Monday, June 30, 2014

Breaking the Silence

When I was first received my IF diagnosis, I did what any normal person would do and scoured the Internet for resources and answers. For hours. And days. While obsessing researching, I discovered a multitude of support networks online. It was like an underworld for infertiles! It took a while to find the right one for me but soon, I had found a group of incredibly supportive women, all at different stages in their journey and all knowledgeable about a plethora of topics revolving around treatment options, diagnosis and medications.

One of my goals (besides raising money, click here to donate), in being open about our infertility journey, is to raise awareness about infertility and what women who suffer with this disease go through. One of the reasons that Infertility is such a taboo topic is because people don't really know that much the diseases that affect a woman's fertility AND they don't understand the treatments.

To help raise awareness and combat disinformation, some of the ladies I know have offered to open up about their infertility, treatment, journey so far and plans for the future.

So, without any further ado, please welcome, my friend Kate!

Kate, How long have you been trying, what is your diagnosis, what treatment methods have you tried (and if you feel comfortable) what has been the financial cost of treatment?

·         We have been TTC since August 2011. After going off the pill and not having a period, we went to the doctor to figure out what was wrong. After a series of tests and ultrasounds, it was determined that I have hypothyroidism and PCOS. My husband also had a sperm analysis and that was deemed to be good.

o   After that we started medicated cycles.
§  4 clomid cycles
§  1 femera cycle with trigger
§  1 injectables only cycle with trigger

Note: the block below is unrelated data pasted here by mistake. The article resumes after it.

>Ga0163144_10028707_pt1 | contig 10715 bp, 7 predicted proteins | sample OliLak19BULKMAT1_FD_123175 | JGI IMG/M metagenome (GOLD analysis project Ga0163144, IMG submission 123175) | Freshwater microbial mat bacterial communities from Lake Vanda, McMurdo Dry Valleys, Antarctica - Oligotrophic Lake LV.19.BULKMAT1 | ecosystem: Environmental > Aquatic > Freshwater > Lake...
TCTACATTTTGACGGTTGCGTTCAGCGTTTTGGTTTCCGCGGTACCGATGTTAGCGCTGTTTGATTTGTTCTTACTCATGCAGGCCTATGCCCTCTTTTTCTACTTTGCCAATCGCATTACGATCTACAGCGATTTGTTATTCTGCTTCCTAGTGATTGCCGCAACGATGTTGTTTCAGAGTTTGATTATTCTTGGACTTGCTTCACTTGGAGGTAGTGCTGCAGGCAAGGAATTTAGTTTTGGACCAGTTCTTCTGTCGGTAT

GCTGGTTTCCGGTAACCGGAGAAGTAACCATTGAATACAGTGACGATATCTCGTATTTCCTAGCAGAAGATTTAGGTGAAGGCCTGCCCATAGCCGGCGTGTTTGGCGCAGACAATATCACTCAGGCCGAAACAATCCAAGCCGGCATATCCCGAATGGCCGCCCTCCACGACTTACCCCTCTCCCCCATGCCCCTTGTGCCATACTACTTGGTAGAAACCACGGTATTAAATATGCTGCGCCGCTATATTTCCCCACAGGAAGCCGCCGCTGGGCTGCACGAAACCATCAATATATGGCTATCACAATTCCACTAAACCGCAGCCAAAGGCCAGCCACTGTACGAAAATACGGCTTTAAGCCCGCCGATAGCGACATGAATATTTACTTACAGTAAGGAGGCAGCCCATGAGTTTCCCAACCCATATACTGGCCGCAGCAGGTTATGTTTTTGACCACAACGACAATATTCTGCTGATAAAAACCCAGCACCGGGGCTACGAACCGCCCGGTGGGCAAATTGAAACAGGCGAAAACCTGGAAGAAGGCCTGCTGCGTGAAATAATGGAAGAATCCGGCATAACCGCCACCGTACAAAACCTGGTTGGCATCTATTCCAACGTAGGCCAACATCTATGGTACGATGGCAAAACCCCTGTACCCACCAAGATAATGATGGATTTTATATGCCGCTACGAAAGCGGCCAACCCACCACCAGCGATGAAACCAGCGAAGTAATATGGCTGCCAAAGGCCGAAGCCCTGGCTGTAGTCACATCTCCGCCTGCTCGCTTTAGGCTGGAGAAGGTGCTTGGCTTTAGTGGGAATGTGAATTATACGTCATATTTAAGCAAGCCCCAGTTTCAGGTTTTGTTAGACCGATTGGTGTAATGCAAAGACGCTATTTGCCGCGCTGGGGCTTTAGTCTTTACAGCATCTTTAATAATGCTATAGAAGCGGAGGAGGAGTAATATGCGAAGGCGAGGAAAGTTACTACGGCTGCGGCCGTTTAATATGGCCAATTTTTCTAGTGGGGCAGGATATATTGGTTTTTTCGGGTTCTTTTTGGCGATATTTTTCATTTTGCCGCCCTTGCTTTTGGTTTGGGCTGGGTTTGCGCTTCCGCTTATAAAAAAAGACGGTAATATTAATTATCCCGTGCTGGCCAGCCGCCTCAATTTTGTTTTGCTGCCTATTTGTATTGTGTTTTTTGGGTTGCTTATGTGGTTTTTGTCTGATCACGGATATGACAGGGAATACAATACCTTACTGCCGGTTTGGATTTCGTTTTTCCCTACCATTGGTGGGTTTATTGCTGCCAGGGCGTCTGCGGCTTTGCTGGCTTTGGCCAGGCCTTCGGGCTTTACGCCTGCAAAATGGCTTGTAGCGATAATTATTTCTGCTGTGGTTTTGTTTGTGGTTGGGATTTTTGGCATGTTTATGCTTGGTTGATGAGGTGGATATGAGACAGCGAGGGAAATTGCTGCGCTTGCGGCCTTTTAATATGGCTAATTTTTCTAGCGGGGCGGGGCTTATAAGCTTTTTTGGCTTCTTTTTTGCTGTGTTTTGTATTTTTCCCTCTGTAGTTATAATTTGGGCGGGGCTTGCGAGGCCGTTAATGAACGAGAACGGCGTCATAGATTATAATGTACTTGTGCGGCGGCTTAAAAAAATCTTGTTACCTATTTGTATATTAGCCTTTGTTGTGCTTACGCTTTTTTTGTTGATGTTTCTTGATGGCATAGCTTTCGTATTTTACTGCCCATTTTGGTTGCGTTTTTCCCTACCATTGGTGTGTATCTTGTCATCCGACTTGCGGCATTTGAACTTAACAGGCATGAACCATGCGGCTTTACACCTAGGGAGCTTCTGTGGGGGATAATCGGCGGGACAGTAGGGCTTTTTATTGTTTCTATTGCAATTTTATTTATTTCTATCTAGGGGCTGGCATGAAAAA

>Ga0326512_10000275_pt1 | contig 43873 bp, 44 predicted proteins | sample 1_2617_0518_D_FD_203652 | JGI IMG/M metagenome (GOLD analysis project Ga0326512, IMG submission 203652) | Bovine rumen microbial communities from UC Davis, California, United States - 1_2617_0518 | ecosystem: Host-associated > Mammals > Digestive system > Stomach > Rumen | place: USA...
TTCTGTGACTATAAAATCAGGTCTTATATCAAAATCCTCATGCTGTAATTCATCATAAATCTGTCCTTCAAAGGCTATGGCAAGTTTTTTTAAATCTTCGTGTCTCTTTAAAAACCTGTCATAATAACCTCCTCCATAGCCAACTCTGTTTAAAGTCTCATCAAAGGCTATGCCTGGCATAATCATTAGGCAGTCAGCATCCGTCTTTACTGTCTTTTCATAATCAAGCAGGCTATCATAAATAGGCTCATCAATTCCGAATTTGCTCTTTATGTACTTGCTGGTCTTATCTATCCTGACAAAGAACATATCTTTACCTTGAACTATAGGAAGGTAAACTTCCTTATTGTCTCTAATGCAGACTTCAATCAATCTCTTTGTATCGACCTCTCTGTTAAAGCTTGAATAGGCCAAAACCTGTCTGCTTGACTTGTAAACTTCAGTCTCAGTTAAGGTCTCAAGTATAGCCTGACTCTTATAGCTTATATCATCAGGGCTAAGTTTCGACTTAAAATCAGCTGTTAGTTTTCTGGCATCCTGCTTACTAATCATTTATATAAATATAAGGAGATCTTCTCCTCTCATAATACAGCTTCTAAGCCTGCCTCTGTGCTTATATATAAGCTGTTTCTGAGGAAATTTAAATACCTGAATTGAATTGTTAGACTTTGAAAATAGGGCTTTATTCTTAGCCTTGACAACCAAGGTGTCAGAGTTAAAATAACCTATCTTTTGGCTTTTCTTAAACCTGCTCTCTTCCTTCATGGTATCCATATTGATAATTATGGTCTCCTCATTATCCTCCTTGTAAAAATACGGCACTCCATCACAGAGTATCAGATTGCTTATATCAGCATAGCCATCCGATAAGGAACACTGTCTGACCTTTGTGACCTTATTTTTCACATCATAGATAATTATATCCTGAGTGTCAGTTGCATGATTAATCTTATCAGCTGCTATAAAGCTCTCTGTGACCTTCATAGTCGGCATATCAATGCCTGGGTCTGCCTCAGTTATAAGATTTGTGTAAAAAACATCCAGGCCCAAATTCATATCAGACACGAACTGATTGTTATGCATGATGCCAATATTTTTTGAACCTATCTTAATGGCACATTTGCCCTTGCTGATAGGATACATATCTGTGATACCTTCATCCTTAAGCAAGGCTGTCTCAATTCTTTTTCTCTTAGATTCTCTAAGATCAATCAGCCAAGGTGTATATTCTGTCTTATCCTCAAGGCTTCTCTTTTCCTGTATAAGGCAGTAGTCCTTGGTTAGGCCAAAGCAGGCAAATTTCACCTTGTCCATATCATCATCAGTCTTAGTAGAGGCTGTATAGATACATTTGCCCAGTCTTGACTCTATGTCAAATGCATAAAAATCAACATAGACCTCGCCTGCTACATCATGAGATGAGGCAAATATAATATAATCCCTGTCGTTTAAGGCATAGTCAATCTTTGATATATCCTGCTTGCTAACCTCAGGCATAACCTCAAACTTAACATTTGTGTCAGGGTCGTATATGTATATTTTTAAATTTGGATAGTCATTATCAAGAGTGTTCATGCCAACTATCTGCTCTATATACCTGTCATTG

§  3 clomid and injectable cycles with triggers
§  1 clomid/injects/trigger and IUI
·         We discovered during this IUI that my husband’s good count is gone. The count and motility were down to basically nothing.
§  1 clomid/injects/trigger and IUI
·         Sperm count increased and had better motility
§  2 femera/injects/trigger and IUI

o   After this many cycles and no baby, we decided to take a much needed break. Financially, these cycles cost about $1000-$1200 each- including monitoring and medications. Additionally, I traveled to St. Louis Mo (4 hours away) for each monitoring appointment.

How does being infertile affect your life?

·         I have a hard time being around children nowadays. It is physically painful to see them (especially my friend’s children) and makes my heart ache. I have lost friends over this battle due to comments they have made. Recently a friend of mine who knows every step of our journey told me that she “wishes I would hurry up and have kids so we can be in the same place in our lives”. I would if I could!

What made you decide to “come out” about your infertility? OR Are you open about your infertility?

·         I was fairly quiet about my journey, but I wouldn’t say I wasn’t open. This year at Christmas my sister put together an indiegogo fundraiser for me. She was able to raise $600 and surprise me with me it. After that, I have been very open. I have a blog that I kept updated and linked to my Facebook account, but I haven’t posted since our break started.

What made you want to do IVF?

·         We have not decided to move onto IVF at this time. Right now we are seriously considering a childfree lifestyle.

What is the hardest part about treatment?

·         The hardest part about treatment would be all the hormones raging through you. They gave me the worst mood swings ever!! I felt so bad for my husband.  Look up ecards on Clomid and you will understand. J Honestly, it really took a toll on my marriage.

What is something you would really like people to understand about infertility?

·         Infertility is a heartbreaking disease. Please be sensitive about your comments, even those about your own children. There are people out there who would love to be in your shoes.

Tuesday, June 24, 2014

The Cost of Infertility: We’re Not Just Talking Money

Recent research has shown that the stress levels of women with infertility are on par with women with heart disease, cancer and AIDS.

I liken the feelings of being infertile to those of losing a loved one. For some time after a loved one dies, you wake up in the morning and for a split second, everything is ok. You don’t remember that you no longer have that person in your life, but then it all comes flooding back and although you get out of bed and continue with your life, you are constantly carrying this burden of loss in your heart.  You are reminded of that person throughout each day and you mourn them.